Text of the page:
I’ll be hitting the road again soon, heading to Alaska for the International Whaling Commission Meeting – the place where decisions are made on whale hunting. In the run-up to the shennanigans there, we’re asking people to contact various foreign ministers around the world – the ones who, in some cases, need to get off the fence, or wake up to their voters needs. Countries like Ireland and the UK aren’t listed – cos they’re already behaving. The US is included because the IWC is being hosted there…
“The future of the whales will be decided in Anchorage, Alaska, in a couple of weeks time. We need you to make your voice heard once again. The key governments in the debate need to hear from you that you demand that the International Whaling Commission works to protect whales.”
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whales.greenpeace.org – get involved!
Antigua and Barbuda Belize Cameroon Cote D’ Ivoire Denmark Dominica Finland Grenada Guatemala Kenya Kiribati Marshall Islands Monaco Morocco Nauru Oman Palau Saint Kitts and Nevis Saint Lucia Saint Vincent and the Grenadines Senegal Solomon Islands South Africa South Korea Sweden Switzerland Tuvalu United States of America
Frankly I wonder if this year’s IWC meeting is actually that relevant. If it goes along the way the meetings have for the past quarter of a century I personally would not be surprised if a large portion of the membership exercises their rights under ICRW Article XI and quits it later this year. The other possibility to hope for is that Labor win the elections in Australia and decide to take the ICR or the Government of Japan to court over their whaling under ICRW Article VIII. That would provide a great outcome, although it might take a while. Another good one would be if a bloc of IWC nations took the IWC to court over it’s failure to fulfill it’s mandated purpose. International courts are funny things though, and I guess it’s easier to lose a case than it is to win one, especially with lots of money floating around like Greenpeace has.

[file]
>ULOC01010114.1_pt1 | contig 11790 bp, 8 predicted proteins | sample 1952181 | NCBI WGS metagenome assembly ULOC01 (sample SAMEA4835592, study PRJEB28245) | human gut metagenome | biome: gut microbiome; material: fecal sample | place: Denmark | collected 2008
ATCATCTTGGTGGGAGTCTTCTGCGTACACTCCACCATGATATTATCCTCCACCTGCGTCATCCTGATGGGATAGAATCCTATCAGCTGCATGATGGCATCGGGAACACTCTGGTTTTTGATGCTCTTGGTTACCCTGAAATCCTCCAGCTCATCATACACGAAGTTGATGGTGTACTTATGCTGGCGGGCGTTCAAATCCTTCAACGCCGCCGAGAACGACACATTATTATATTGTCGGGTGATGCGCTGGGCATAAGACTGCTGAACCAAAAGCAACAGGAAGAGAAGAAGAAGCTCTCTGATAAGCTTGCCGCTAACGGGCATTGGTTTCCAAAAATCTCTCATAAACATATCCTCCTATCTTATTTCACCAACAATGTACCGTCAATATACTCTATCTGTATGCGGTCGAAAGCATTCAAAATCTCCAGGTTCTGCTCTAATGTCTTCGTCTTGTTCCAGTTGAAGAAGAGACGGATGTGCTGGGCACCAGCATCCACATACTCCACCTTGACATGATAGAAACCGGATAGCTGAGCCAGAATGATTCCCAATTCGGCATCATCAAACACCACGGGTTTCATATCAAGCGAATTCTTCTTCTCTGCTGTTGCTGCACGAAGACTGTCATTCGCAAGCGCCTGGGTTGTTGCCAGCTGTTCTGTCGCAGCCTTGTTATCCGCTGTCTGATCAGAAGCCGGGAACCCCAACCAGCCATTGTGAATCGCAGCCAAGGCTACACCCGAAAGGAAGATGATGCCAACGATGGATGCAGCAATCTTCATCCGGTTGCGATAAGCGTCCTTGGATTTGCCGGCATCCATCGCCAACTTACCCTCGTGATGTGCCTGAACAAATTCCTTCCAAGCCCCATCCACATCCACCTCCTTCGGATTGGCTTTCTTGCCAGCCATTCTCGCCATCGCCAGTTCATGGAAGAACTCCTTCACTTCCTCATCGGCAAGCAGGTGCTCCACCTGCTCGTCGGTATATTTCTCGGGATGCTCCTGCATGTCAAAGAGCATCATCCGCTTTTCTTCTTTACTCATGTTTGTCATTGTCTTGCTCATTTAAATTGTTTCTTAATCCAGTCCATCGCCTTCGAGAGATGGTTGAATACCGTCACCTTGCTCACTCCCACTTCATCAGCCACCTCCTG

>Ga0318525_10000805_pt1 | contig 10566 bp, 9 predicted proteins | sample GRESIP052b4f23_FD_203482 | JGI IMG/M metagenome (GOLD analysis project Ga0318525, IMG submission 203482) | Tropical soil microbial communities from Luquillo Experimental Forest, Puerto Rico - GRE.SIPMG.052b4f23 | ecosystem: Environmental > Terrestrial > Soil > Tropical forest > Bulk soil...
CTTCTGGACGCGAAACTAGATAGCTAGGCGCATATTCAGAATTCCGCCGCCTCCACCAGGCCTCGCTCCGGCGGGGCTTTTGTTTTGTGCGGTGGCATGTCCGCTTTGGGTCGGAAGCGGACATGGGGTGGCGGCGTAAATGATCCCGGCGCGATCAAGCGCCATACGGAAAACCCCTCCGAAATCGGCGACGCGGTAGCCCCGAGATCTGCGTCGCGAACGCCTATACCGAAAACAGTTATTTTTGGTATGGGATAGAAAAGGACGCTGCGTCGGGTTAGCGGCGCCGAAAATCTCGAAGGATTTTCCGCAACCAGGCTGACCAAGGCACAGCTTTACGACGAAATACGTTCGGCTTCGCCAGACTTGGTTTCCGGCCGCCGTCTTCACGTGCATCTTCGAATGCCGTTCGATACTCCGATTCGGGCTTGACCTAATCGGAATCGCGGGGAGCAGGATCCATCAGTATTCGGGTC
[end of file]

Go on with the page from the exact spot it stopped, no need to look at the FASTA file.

Still, if the IWC meeting is of significance and not just another annual waste of time and energy, I’m curious as to how Greenpeace came up with that list of nations you have above. I recall that Shane suggested earlier this year that Switzerland had put aside “common sense” in favor of neutrality (oh how naughty of them), but some of your other selections were a surprise.
The Netherlands? Home to Greenpeace, and just recently gave permission to the Sea Shepherd organization to fly the Dutch flag when they go ramming their vessels into others on the high seas. Or have I got it backwards – is that why GP thinks they aren’t behaving?
Russia not on the list, where as St. Vincent and the Grenadines is? Both are whaling nations – both vote for whaling – the only difference between the two is that one is big, and the other is small, developing, and receiving official development assistance from Japan. Interesting criteria.
Belize “voted for the whales” last year (unfortunately their representative didn’t get a chance to speak at IWC 58 – would have been interesting to hear their position in words rather than just votes, after their representatives had previously spoken strongly in favor of sustainable use at previous IWC meetings). What’s your problem with them?
Monaco? South Africa?
South Korea? Another whale meat eating nation, and you want them to vote against commercial whaling. Given recent suggestions that prohibition is turning some to illegal hunting, isn’t it time to recognize that prohibition is as useless for whale meat as it is for other desired commodities?
Funny, while you were posting this last night, I was watching the movie Thank you for smoking. You remind me of the main character, a lobbyist for the tobacco industry.
There’s a line in it where he says:
“That’s the beauty of argument, if you argue correctly, you’re never wrong”, going on to say that if you argue correcty, it doesn’t matter whether you’re right or not – it just matters that you’ve proven the other person wrong.
Which I guess this is why you’re posting on blather.net, as it’s your job to do so, and to slyly carp on about Greenpeace’s money which comes from more than 2 million individual supporters worldwide.
2006 Annual report »
As for the above, I’m assuming that you’re choosing out of wilful ignorance to misunderstand the email action detailed above. Did you even click the link to read more about it?
The letter ends up with:
“I sincerely hope that as your representatives make their way to Anchorage, the positions they will take reflect the view of the people of your country and the world: to defend the whales and the oceans in which they live.”
This isn’t an attack on anti-whaling nations, any more than it’s an attack on pro-whaling nations. It’s an encouragement to foreign ministers – “do the right thing”.
Mea culpa: I posted the wrong list, the email didn’t go to the Netherlands after all.
If I see you at the IWC, I’ll make sure to come over and say hello…